Welcome to our discussion of The Corrections by Jonathan Franzen! I’ve gotten as far as page 238 in my edition, the beginning of the section entitled “At Sea.” If you’re not reading along but have previously read The Corrections and want to share your two cents, that’s fine by me. Please warn of spoilers (if there are any in this book) if you include them in your comment.
The Corrections is my first experience reading Franzen, and I didn’t entirely know what to expect. I’ve read lots of passages from Freedom lately that bloggers have included in their reviews, but I think Franzen comes across differently in novel form than he does in a few short lines. There are things I’m liking about The Corrections, but also things I’m not liking.
I have to give Franzen credit for his ability to capture in words with astonishing precision the actions and thoughts of his characters, the nature of their interactions, and the state of their surroundings. I was struck by this ability from the beginning, in the “St. Jude” section in which Franzen describes Enid and Alfred’s home. The language he uses is just spot-on.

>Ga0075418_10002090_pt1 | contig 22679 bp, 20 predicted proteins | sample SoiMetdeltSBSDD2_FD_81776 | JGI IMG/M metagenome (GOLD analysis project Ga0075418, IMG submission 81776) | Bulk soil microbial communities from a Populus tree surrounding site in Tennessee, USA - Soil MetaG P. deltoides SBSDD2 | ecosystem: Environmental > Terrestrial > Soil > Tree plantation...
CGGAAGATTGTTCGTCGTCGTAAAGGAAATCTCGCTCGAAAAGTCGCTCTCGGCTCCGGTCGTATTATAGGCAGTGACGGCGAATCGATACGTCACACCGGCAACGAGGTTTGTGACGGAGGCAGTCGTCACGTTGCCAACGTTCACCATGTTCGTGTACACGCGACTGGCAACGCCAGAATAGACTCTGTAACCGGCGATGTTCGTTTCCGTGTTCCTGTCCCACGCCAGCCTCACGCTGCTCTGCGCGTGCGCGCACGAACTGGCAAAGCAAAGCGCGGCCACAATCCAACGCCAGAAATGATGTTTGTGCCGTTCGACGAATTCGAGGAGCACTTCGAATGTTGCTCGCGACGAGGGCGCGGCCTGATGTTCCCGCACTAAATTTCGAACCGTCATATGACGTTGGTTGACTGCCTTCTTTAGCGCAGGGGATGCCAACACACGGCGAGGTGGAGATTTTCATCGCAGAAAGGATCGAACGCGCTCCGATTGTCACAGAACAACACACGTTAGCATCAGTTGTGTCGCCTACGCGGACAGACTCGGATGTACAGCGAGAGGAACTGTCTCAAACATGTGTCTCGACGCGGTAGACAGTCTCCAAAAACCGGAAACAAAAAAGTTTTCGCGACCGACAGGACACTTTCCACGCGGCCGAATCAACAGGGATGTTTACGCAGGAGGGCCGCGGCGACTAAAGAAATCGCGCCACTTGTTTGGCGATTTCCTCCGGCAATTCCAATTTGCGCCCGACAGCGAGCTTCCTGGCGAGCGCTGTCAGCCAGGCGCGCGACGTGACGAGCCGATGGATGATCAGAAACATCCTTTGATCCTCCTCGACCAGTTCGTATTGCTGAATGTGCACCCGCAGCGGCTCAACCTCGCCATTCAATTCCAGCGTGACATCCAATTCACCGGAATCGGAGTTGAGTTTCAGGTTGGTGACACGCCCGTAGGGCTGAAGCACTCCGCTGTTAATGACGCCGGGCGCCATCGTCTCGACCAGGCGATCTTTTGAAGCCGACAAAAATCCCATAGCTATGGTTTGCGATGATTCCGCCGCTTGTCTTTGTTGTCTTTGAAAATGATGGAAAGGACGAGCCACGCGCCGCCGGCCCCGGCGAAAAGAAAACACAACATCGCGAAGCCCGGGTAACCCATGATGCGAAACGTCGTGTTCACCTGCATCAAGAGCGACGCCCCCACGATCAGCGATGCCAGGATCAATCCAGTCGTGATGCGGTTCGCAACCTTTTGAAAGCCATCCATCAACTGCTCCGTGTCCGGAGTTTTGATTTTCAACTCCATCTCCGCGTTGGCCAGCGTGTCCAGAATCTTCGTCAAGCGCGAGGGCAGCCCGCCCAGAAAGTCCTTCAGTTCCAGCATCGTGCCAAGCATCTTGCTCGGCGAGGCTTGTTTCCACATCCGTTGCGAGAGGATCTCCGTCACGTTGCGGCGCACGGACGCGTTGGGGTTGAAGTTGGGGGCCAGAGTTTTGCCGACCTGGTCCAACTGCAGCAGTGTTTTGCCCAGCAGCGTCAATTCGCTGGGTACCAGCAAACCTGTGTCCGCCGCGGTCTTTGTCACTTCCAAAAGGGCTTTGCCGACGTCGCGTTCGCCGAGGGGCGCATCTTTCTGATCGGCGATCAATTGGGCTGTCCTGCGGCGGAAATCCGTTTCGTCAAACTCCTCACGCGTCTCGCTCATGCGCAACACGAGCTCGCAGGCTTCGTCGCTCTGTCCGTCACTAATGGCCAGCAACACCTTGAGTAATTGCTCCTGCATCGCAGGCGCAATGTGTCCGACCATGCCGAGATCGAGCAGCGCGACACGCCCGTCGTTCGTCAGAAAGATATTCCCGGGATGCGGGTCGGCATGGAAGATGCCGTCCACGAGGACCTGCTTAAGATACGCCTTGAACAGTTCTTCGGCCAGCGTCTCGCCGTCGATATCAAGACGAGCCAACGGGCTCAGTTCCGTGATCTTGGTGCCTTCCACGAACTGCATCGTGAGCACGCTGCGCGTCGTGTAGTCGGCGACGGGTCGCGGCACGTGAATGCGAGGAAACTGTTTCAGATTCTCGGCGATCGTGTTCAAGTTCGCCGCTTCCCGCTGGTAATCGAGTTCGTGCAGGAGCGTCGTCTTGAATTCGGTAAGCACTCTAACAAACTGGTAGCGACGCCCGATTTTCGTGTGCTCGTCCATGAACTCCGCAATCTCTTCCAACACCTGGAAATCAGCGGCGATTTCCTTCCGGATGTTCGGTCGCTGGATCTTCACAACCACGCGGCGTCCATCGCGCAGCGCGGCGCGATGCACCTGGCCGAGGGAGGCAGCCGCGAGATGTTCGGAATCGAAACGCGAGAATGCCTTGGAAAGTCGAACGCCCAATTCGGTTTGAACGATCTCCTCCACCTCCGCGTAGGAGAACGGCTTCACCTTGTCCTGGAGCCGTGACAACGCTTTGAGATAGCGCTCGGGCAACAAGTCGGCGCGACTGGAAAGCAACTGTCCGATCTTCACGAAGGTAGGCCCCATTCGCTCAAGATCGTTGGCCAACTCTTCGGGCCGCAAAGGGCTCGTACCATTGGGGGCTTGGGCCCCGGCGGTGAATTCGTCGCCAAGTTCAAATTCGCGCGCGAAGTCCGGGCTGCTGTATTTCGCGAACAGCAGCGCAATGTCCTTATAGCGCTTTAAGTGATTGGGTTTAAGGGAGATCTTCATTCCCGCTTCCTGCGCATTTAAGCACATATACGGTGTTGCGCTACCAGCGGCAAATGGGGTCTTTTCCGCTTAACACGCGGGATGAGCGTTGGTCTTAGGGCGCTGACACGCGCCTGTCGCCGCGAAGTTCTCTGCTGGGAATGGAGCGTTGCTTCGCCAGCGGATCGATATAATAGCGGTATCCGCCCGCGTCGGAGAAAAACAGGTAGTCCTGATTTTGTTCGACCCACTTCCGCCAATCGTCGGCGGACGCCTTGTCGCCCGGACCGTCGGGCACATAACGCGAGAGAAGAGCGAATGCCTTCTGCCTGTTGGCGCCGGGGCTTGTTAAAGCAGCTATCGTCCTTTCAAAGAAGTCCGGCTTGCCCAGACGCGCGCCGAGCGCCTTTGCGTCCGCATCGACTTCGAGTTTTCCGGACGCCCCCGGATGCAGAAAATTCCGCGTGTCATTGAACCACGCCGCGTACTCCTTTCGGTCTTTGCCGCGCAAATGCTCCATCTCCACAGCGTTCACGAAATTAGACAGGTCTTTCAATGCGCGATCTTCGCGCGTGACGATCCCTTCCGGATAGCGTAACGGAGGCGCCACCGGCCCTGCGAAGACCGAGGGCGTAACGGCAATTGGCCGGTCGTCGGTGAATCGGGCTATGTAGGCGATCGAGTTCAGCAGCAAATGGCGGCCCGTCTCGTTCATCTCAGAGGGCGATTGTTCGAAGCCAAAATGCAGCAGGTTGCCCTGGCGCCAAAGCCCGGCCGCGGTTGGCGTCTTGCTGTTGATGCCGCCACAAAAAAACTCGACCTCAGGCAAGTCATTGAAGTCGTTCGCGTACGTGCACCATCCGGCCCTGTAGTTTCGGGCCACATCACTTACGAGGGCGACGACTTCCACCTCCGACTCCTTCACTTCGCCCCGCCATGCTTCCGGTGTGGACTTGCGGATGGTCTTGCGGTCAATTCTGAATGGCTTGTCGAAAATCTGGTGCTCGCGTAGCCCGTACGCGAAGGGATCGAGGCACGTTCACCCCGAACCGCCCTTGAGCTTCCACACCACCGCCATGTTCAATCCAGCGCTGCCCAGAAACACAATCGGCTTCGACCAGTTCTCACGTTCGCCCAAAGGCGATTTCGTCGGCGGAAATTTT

But the characters themselves feel, to me, like stereotypes. They might be subtly nuanced, but they’re subtly nuanced the way you’d expect their sort of characters to be. You might not be able to predict what, exactly, will happen, but you know how each character will most likely react because that’s what his or her character type always does in similar situations.
I also don’t like any of the characters. Not a single one. Rather than caring about one or several of them and rooting for them, when reading The Corrections I feel a bit like I’m watching an ant farm with a spectacularly articulate running commentary. On top of that, I don’t get the feeling Franzen cares at all about his characters. He’s like the kid shaking up the ant farm and poking at its inhabitants just to see what they’ll do, and then narrating the whole thing for the reader.
Finally, I’m kind of annoyed by the lack of breaks. No chapters, fine, but at least throw in a convenient stopping point every ten or twenty pages! I’ve taken to using a sticky note to mark where in the text I’ve stopped.
So yes, mixed feelings so far. I’m happy I’m finally reading something by Jonathan Franzen, as I feel it’s something I need to do. At this point, though, I’m not sure I’ll end up being a Franzen fan.
How is The Corrections going for you? If you’ve read Freedom, how does it compare?